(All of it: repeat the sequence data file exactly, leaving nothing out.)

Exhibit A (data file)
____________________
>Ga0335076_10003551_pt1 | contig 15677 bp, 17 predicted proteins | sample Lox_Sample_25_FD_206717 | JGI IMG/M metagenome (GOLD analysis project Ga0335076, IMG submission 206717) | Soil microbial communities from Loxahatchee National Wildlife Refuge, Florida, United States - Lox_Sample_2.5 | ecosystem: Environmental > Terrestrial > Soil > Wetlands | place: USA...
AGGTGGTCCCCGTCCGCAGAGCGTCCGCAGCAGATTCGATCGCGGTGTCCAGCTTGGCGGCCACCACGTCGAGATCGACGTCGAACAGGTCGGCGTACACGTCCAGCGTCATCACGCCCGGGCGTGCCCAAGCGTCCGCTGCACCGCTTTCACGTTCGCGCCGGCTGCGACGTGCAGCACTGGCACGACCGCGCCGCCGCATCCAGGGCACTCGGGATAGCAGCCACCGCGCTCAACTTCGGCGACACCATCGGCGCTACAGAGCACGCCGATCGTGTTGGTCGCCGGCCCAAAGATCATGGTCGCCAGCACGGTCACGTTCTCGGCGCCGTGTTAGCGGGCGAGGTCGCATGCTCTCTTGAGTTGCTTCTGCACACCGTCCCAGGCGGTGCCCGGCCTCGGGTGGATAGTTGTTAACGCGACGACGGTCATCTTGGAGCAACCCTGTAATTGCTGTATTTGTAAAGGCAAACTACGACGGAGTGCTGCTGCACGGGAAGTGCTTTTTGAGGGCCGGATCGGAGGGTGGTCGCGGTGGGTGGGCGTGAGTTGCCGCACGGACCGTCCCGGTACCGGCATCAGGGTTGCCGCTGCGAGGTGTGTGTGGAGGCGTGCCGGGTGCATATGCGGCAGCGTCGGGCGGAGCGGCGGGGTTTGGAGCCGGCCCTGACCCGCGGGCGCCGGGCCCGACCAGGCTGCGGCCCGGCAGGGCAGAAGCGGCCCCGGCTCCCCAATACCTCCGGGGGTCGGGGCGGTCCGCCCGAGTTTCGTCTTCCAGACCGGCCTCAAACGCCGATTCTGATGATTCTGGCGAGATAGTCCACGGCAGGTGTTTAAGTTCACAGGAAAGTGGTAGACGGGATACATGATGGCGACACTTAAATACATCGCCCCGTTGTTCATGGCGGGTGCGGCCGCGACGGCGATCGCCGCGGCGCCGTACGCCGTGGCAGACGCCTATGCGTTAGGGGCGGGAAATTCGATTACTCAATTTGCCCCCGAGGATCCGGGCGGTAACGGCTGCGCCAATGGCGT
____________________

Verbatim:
>Ga0335076_10003551_pt1 | contig 15677 bp, 17 predicted proteins | sample Lox_Sample_25_FD_206717 | JGI IMG/M metagenome (GOLD analysis project Ga0335076, IMG submission 206717) | Soil microbial communities from Loxahatchee National Wildlife Refuge, Florida, United States - Lox_Sample_2.5 | ecosystem: Environmental > Terrestrial > Soil > Wetlands | place: USA...
AGGTGGTCCCCGTCCGCAGAGCGTCCGCAGCAGATTCGATCGCGGTGTCCAGCTTGGCGGCCACCACGTCGAGATCGACGTCGAACAGGTCGGCGTACACGTCCAGCGTCATCACGCCCGGGCGTGCCCAAGCGTCCGCTGCACCGCTTTCACGTTCGCGCCGGCTGCGACGTGCAGCACTGGCACGACCGCGCCGCCGCATCCAGGGCACTCGGGATAGCAGCCACCGCGCTCAACTTCGGCGACACCATCGGCGCTACAGAGCACGCCGATCGTGTTGGTCGCCGGCCCAAAGATCATGGTCGCCAGCACGGTCACGTTCTCGGCGCCGTGTTAGCGGGCGAGGTCGCATGCTCTCTTGAGTTGCTTCTGCACACCGTCCCAGGCGGTGCCCGGCCTCGGGTGGATAGTTGTTAACGCGACGACGGTCATCTTGGAGCAACCCTGTAATTGCTGTATTTGTAAAGGCAAACTACGACGGAGTGCTGCTGCACGGGAAGTGCTTTTTGAGGGCCGGATCGGAGGGTGGTCGCGGTGGGTGGGCGTGAGTTGCCGCACGGACCGTCCCGGTACCGGCATCAGGGTTGCCGCTGCGAGGTGTGTGTGGAGGCGTGCCGGGTGCATATGCGGCAGCGTCGGGCGGAGCGGCGGGGTTTGGAGCCGGCCCTGACCCGCGGGCGCCGGGCCCGACCAGGCTGCGGCCCGGCAGGGCAGAAGCGGCCCCGGCTCCCCAATACCTCCGGGGGTCGGGGCGGTCCGCCCGAGTTTCGTCTTCCAGACCGGCCTCAAACGCCGATTCTGATGATTCTGGCGAGATAGTCCACGGCAGGTGTTTAAGTTCACAGGAAAGTGGTAGACGGGATACATGATGGCGACACTTAAATACATCGCCCCGTTGTTCATGGCGGGTGCGGCCGCGACGGCGATCGCCGCGGCGCCGTACGCCGTGGCAGACGCCTATGCGTTAGGGGCGGGAAATTCGATTACTCAATTTGCCCCCGAGGATCCGGGCGGTAACGGCTGCGCCAATGGCGT